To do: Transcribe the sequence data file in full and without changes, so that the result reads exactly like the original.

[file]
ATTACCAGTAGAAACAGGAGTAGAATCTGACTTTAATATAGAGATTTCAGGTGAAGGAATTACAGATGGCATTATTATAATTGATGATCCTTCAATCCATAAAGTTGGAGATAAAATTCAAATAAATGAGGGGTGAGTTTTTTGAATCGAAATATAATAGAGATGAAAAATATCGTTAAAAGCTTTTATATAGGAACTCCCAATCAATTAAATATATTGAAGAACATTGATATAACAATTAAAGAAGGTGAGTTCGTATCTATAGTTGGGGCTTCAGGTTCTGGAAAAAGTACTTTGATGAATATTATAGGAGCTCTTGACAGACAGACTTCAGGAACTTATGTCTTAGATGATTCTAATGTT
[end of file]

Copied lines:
ATTACCAGTAGAAACAGGAGTAGAATCTGACTTTAATATAGAGATTTCAGGTGAAGGAATTACAGATGGCATTATTATAATTGATGATCCTTCAATCCATAAAGTTGGAGATAAAATTCAAATAAATGAGGGGTGAGTTTTTTGAATCGAAATATAATAGAGATGAAAAATATCGTTAAAAGCTTTTATATAGGAACTCCCAATCAATTAAATATATTGAAGAACATTGATATAACAATTAAAGAAGGTGAGTTCGTATCTATAGTTGGGGCTTCAGGTTCTGGAAAAAGTACTTTGATGAATATTATAGGAGCTCTTGACAGACAGACTTCAGGAACTTATGTCTTAGATGATTCTAATGTT